Turnbull, and his advisers, understand all of this very well. The main selling point for NBN 2.0 is that it would be delivered more quickly, and at less cost than the Conroy plan.

While that is certain to be true of the initial rollout, what will be the cost to the nation of adding FTTP connections, one by one, as the benefits of limitless bandwidth and lack of network congestion become apparent? The principle of user pays (where users can afford to pay) is a good one, but not if a $2000 installation ends up costing $5000.

Moreover, what will be the cost to the nation of those thousands of new business models (not just 'sport club as media owner', but 'small health clinic as online locum' or 'offshore Mandarin speaker as local tutor') never getting off the ground? It's hard to do a cost-benefit analysis for applications that will never be built.

Conroy has long argued that a uniform user experience, at a uniform price, is a pre-requisite for the innovation that will give birth to productivity enhancing business models in e-health, online education and e-commerce.

All of which makes it hard to understand why a man with Turnbull's knowledge of technology and media markets wants to be the guy who put his name to a network that (if the actual policy reflects Kohler's description) will stifle innovation and end up costing taxpayers/private broadband customers a lot more than 'Conroy's white elephant'. 

Turnbull's too smart for that. His seamless transition from thorn-in-Abbott's side to committed NBN demolisher (to use Abbott's unfortunate word) is all too convenient. Just what is Turnbull up to?

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Back in May 2011, Chris Joye opened an article with exactly the same question, "What is Malcolm Turnbull up to?" He concluded by informing that Turnbull once said to him, "You capitalise on chaos". Perhaps he is biding his time.

“If a uniform price and experience is a prerequisite for innovation.” then why is the world’s biggest and most successful digital hardware and software innovator, the US, still using a free market hybrid carrier network; at least someone knows from experience that the free market is the best stimulus for business innovation, not government forced uniformity. The business applications that you claim are not going to be built because of hybrid FTTN, wouldn’t be built in Australia anyway, they’ll be built elsewhere when world demand warrants; and anyway they’ll be carrier network technology independent just like the ones we use now, so why the fuss. Then we have few software entrepreneurs left, because most of them have already gone to the US. This means, the applications will probably be built in the US when it’s profitable to do so and we’ll argue about adapting them for local conditions some time later. And with the best will in the world I can’t see government paying to build them to fill the gap and will be slow to invest in the all important intellectual content anyway, even though the government tells us their health and education systems are the ones that are going to feel the biggest disruptions from the technology. Then, government’s track record with big application systems projects is pretty woeful; so what benefits from applications?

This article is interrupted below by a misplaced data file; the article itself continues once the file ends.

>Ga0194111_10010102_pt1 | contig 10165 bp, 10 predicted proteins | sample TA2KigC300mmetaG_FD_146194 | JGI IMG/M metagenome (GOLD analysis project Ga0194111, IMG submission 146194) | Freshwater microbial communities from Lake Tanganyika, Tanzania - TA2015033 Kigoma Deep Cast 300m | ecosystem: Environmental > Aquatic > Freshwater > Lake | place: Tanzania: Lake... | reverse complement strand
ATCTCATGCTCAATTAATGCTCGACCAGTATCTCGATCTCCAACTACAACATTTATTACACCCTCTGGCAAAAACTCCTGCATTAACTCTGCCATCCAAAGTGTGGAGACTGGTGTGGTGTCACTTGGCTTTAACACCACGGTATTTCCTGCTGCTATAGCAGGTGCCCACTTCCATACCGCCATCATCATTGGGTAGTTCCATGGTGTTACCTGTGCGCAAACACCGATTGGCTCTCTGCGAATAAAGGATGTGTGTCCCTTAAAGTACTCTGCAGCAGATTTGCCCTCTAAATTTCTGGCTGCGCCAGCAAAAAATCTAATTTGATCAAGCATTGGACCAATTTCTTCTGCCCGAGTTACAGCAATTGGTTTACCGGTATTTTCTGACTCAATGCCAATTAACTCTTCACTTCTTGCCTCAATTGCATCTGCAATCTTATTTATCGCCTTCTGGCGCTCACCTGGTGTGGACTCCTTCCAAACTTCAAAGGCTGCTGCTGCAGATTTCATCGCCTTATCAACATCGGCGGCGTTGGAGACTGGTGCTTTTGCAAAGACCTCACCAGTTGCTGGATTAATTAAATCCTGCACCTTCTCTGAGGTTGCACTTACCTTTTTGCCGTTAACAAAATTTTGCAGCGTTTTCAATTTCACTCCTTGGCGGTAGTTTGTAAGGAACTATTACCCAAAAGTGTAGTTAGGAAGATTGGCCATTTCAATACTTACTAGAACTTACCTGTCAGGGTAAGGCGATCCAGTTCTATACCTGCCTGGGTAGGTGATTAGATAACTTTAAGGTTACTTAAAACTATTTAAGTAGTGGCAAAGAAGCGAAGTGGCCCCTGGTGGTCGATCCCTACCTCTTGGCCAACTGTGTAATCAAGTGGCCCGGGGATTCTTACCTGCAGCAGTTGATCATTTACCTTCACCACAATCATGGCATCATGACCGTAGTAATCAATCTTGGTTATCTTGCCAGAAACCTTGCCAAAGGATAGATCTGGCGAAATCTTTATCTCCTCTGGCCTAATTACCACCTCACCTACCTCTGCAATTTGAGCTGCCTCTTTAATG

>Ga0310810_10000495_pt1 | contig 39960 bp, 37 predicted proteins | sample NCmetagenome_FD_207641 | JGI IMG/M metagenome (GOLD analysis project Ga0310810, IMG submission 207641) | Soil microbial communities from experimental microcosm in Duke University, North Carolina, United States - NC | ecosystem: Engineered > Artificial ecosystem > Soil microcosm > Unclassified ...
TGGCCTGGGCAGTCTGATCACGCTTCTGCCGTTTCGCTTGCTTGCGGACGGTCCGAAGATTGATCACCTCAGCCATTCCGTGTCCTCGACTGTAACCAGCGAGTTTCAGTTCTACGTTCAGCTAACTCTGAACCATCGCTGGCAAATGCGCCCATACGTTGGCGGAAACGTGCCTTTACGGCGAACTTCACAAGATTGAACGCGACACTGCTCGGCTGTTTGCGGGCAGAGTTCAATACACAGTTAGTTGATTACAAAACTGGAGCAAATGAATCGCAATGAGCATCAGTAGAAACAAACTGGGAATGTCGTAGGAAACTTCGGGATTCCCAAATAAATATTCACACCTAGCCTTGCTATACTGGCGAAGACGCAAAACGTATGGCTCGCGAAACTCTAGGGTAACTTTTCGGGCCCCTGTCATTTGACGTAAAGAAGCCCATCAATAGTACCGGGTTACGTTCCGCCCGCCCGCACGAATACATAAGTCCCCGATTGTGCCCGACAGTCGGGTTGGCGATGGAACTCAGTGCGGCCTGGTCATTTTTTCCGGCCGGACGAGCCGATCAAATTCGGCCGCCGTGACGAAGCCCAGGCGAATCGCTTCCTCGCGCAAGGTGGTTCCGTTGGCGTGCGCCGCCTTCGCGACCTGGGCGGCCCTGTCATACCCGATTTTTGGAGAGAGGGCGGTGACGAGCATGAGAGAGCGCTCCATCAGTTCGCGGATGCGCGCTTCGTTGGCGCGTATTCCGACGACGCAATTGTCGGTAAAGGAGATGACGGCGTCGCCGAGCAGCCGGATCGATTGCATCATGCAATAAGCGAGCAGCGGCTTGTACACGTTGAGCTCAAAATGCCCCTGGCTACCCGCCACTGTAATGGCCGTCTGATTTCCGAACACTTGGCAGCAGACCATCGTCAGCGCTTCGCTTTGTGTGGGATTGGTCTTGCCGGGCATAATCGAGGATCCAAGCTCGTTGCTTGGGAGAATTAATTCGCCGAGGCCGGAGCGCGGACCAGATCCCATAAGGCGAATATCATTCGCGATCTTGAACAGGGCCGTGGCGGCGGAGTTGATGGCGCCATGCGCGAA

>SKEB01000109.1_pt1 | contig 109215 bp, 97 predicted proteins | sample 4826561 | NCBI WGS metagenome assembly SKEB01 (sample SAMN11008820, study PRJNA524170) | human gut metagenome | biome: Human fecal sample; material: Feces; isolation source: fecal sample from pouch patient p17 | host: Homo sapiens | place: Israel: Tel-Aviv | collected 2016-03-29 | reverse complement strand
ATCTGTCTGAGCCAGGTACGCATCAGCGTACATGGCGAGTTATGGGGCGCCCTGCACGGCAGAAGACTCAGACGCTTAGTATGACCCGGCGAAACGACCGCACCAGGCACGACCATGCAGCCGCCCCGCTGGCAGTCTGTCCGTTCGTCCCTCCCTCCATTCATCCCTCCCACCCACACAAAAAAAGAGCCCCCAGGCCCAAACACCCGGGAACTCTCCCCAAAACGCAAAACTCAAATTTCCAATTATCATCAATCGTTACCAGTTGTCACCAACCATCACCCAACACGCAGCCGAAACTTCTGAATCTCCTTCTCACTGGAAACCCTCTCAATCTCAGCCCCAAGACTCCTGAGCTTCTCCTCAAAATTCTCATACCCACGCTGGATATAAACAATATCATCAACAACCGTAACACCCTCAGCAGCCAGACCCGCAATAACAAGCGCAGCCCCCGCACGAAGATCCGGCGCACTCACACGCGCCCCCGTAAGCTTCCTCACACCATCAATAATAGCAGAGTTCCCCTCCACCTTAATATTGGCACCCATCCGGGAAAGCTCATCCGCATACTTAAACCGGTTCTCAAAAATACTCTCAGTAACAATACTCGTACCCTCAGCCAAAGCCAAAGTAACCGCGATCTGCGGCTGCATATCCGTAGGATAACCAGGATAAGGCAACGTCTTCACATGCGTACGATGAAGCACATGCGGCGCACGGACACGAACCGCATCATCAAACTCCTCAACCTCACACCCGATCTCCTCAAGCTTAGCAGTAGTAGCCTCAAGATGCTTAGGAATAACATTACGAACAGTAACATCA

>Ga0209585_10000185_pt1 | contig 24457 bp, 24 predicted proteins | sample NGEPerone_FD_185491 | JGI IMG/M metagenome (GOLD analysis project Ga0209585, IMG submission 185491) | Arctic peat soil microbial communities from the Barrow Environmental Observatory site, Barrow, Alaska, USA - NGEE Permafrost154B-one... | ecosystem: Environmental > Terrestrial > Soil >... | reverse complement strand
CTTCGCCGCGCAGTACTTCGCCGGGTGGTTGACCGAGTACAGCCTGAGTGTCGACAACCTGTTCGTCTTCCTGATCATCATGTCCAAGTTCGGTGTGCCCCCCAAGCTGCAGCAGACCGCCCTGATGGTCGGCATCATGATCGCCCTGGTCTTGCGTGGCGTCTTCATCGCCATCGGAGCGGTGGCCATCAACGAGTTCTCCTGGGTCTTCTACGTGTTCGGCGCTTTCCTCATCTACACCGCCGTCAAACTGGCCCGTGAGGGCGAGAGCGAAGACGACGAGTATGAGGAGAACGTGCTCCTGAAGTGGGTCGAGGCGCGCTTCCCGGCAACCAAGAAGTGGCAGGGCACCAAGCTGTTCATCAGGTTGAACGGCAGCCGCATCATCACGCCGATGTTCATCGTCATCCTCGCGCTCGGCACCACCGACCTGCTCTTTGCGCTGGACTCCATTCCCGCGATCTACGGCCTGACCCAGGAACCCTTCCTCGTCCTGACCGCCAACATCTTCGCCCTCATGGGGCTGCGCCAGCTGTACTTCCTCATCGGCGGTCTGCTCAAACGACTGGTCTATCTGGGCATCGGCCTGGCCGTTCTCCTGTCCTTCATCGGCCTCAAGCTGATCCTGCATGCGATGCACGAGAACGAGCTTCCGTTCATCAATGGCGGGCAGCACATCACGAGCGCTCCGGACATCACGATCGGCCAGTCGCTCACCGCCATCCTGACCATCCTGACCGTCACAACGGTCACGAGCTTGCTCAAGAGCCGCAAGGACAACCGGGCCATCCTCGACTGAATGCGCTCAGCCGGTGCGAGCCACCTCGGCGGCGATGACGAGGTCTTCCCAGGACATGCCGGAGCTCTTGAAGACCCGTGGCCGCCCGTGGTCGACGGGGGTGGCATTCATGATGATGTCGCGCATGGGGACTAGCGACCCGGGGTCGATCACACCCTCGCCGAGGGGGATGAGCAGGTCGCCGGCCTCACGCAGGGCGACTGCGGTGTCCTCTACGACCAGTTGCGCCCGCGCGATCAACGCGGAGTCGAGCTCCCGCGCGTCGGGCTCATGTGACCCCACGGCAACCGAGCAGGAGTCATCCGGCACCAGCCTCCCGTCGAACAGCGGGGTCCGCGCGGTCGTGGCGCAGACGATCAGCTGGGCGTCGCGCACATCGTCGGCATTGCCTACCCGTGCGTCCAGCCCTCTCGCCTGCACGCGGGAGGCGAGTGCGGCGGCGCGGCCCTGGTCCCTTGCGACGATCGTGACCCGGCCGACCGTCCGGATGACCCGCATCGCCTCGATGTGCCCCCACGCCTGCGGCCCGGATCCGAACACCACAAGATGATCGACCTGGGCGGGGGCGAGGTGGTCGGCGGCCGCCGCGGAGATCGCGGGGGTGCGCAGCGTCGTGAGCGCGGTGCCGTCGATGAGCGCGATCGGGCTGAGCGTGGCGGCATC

To answer the last question, I suspect Mr Turnbull is just being that rare thing for a politician, pragmatic.

With respect Jeffrey I suggest do some actual research. The US broadband is a concern to many in the US and is far from the idyllic free market competitive Nirvana. Else why would major carriers be taking legal action against cities to prevent them from rolling out free access FTTP when the carriers will not do so. Why are they raping the spectrum, taking spectrum from Military and Aviation and Emergency and Free to Air media and public bands to satisfy the insatiable need for wireless broadband. What when every available scrap is in use even the white space in the broadcast TV signals.
Even Googles much touted Kansas City initiative is not all it seems on closer evaluation, their initial Stamford trial is more indicative